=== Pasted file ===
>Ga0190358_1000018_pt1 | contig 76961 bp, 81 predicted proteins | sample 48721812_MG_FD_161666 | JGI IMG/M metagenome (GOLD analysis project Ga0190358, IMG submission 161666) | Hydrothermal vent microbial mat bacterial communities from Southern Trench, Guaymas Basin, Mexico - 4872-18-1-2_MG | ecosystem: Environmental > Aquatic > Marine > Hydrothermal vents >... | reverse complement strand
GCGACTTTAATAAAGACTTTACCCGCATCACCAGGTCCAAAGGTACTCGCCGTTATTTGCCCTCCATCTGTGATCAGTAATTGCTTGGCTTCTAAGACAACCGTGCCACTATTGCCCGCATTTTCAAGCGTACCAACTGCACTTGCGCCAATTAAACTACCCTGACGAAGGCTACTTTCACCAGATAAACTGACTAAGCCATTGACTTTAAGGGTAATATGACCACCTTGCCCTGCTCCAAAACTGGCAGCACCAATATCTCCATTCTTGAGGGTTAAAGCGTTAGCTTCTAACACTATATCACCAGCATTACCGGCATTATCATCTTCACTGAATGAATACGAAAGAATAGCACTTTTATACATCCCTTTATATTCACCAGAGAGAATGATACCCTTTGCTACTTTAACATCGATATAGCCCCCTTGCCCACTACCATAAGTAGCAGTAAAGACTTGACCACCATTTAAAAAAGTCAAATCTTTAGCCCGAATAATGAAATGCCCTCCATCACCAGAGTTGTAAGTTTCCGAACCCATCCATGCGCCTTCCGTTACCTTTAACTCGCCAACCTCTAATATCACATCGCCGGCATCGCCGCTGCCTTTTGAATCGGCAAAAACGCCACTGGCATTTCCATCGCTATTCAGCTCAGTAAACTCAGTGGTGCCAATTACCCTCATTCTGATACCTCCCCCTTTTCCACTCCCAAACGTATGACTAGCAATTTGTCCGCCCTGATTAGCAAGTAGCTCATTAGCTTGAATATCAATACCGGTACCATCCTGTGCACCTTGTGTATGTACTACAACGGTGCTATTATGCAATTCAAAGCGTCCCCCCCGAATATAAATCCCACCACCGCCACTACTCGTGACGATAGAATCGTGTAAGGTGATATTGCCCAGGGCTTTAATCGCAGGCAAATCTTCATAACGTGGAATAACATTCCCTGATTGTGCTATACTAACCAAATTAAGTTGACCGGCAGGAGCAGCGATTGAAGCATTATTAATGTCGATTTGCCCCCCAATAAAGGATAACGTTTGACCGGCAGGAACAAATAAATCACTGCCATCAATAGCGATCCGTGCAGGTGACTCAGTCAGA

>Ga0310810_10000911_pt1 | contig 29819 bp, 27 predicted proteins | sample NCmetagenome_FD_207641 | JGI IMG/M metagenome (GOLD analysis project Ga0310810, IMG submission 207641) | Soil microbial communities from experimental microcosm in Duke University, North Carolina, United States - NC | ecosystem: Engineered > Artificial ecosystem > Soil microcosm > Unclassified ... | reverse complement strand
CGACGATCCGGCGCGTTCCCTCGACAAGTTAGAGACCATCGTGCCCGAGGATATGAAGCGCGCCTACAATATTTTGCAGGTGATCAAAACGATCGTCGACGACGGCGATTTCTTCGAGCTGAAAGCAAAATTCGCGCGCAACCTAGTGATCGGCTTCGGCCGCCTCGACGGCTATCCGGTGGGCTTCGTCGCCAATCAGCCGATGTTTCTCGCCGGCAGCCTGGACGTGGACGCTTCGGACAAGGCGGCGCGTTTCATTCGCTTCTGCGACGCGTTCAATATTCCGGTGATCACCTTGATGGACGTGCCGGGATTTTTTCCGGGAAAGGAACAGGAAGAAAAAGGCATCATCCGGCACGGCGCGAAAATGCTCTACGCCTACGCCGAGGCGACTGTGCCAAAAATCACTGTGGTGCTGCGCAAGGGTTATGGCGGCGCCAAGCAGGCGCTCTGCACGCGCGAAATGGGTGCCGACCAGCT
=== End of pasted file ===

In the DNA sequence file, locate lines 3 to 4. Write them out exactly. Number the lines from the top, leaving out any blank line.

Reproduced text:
>Ga0310810_10000911_pt1 | contig 29819 bp, 27 predicted proteins | sample NCmetagenome_FD_207641 | JGI IMG/M metagenome (GOLD analysis project Ga0310810, IMG submission 207641) | Soil microbial communities from experimental microcosm in Duke University, North Carolina, United States - NC | ecosystem: Engineered > Artificial ecosystem > Soil microcosm > Unclassified ... | reverse complement strand
CGACGATCCGGCGCGTTCCCTCGACAAGTTAGAGACCATCGTGCCCGAGGATATGAAGCGCGCCTACAATATTTTGCAGGTGATCAAAACGATCGTCGACGACGGCGATTTCTTCGAGCTGAAAGCAAAATTCGCGCGCAACCTAGTGATCGGCTTCGGCCGCCTCGACGGCTATCCGGTGGGCTTCGTCGCCAATCAGCCGATGTTTCTCGCCGGCAGCCTGGACGTGGACGCTTCGGACAAGGCGGCGCGTTTCATTCGCTTCTGCGACGCGTTCAATATTCCGGTGATCACCTTGATGGACGTGCCGGGATTTTTTCCGGGAAAGGAACAGGAAGAAAAAGGCATCATCCGGCACGGCGCGAAAATGCTCTACGCCTACGCCGAGGCGACTGTGCCAAAAATCACTGTGGTGCTGCGCAAGGGTTATGGCGGCGCCAAGCAGGCGCTCTGCACGCGCGAAATGGGTGCCGACCAGCT